Asian stocks ended mixed on Friday, with the spread of the delta variant coronavirus and China’s regulatory curbs keeping underlying sentiment cautious.
The Chinese government has unveiled a five-year and 10-point plan outlining tighter regulation of much of its economy.
China’s Shanghai Composite index dropped 8.44 points, or 0.24 percent, to 3,516.30 as the country expanded its regulation tightening exercise to the real estate sectors and the latest COVID-19 outbreak in the country forced the partial shutdown of Ningbo-Zhoushan port.
Investors also kept their eyes on upcoming industrial output and retail sales figures for July for fresh impulse.
Hong Kong’s Hang Seng index ended down 126.20 points, or 0.48 percent, at 26,391.62, with tech stocks declining after the Shanghai Stock Exchange said it would remove top chipmaker SMIC from an index of eligible Shanghai stocks under the Shanghai-Hong Kong Stock Connect.
Japanese shares ended slightly lower as chip-related stocks fell on concerns over demand. The Nikkei average slid 37.87 points, or 0.14 percent, to finish at 27,977.15, while the broader Topix index closed 0.15 percent higher at 1,956.39.
Tokyo Electron, Screen Holdings and Advantest lost 2-5 percent in the tech sector after the Philadelphia semiconductor index fell for a sixth straight session on Thursday. Toshiba gave up 4.4 percent despite the company returning to profit and maintaining its annual profit forecast.
Staffing firm Recruit Holdings soared 10 percent on its upbeat outlook. JFE Holdings surged 9.3 percent after the steelmaker nearly doubled its annual net profit forecast.
Australian markets hit a record high, with tech and healthcare stocks pacing the gainers ahead of corporate earnings from heavyweights due next week.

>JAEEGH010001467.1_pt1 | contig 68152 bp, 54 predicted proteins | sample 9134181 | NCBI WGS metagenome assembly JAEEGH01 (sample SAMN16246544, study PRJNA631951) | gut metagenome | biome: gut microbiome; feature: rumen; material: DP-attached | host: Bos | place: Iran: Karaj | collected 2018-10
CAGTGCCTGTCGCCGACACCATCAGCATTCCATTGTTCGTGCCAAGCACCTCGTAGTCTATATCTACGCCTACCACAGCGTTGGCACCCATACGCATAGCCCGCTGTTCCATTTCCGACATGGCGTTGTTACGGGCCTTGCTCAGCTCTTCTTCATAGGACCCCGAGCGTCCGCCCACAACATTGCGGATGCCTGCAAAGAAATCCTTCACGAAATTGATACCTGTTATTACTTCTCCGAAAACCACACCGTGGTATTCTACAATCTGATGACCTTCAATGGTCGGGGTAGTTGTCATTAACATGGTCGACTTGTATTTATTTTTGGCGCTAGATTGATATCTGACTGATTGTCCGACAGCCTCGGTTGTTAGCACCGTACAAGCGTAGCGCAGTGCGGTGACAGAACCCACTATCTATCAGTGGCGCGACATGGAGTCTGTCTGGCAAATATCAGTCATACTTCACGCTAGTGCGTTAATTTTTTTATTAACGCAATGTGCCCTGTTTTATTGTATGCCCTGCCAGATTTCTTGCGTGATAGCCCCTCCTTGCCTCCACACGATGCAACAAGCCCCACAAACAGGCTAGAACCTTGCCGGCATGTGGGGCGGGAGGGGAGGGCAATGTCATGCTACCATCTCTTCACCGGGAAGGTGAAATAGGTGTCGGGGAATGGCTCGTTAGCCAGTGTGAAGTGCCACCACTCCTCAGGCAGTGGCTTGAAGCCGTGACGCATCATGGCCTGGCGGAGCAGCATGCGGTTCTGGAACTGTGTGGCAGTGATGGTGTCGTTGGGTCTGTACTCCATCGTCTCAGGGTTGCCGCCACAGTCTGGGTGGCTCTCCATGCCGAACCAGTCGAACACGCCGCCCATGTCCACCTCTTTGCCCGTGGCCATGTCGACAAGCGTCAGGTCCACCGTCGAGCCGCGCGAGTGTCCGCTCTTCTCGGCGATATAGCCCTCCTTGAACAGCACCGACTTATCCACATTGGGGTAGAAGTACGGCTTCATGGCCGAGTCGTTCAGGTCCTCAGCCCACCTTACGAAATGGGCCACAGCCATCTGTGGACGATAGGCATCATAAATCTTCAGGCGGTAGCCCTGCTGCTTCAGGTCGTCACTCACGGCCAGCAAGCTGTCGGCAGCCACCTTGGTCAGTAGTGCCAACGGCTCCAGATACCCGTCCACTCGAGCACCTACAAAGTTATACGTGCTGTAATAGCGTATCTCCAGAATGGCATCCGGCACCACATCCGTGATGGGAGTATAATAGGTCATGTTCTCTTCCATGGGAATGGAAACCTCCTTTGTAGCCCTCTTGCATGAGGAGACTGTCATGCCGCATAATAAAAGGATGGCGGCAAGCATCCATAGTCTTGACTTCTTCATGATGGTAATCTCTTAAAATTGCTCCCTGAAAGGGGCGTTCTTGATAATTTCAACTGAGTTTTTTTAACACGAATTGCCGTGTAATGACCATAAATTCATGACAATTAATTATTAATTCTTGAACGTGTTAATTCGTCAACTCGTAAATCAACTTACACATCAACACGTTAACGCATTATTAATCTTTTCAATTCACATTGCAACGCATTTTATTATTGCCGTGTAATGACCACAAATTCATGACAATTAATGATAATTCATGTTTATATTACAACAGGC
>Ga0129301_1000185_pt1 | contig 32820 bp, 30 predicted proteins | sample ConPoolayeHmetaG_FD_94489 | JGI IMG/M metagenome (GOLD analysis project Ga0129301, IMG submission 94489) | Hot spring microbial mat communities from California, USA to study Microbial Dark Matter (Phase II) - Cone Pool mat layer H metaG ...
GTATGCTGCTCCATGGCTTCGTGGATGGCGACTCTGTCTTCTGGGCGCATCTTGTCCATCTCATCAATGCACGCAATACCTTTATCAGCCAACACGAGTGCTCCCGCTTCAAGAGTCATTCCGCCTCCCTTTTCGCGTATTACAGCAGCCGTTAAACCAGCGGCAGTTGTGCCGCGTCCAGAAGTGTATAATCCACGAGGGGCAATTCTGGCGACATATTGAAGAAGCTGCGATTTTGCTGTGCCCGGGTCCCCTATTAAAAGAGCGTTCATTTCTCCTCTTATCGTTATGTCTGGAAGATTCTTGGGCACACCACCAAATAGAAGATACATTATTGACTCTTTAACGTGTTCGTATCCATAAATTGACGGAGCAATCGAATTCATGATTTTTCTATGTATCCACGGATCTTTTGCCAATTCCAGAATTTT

The benchmark S&P/ASX 200 index rose 40.70 points, or 0.54 percent, to 7,628.90 while the broader All Ordinaries index ended up 37.20 points, or 0.47 percent, at 7,897.70. Biotech company CSL rallied 2.4 percent ahead of its earnings due next week, while Cochlear gained 1.5 percent and Resmed added 1 percent amid a resurgent U.S. dollar.
Tech stocks followed U.S. peers higher, with Wisetech Global climbing 3.2 percent. Westpac, which is due to release its Pillar 3 banking report next week, advanced 1.6 percent.
Miners ended broadly lower after iron ore futures skidded overnight on signs of economic slowdown in China.
Seoul stocks extended losses for a seventh straight session as chipmakers continued to come under heavy selling pressure on concerns of a fall in chip prices. The Kospi average tumbled 37.09 points, or 1.16 percent, to 3,171.29. Market bellwether Samsung Electronics fell as much as 3.4 percent.
In economic news, export prices in South Korea jumped 16.9 percent on year in July, the Bank of Korea said earlier today – accelerating from the 13.0 percent increase in June.
New Zealand shares advanced after a survey showed the manufacturing sector in the country expanded at a faster pace in July. The corresponding PMI posted a result over 60.0 for the third time in five months.
The benchmark NZX-50 index climbed 82.25 points, or 0.65 percent, to settle at 12,764.06 ahead of earnings results and the Reserve Bank interest-rate decision next week. Serko and A2 Milk both rose over 2 percent. U.S. stocks ended a lackluster session higher overnight as signs of an uptick in wholesale prices and a drop in jobless claims suggested the economy is well and truly on the recovery track.
The Dow edged up marginally and the S&P 500 gained 0.3 percent to scale new record highs, while the tech-heavy Nasdaq Composite index rose 0.4 percent.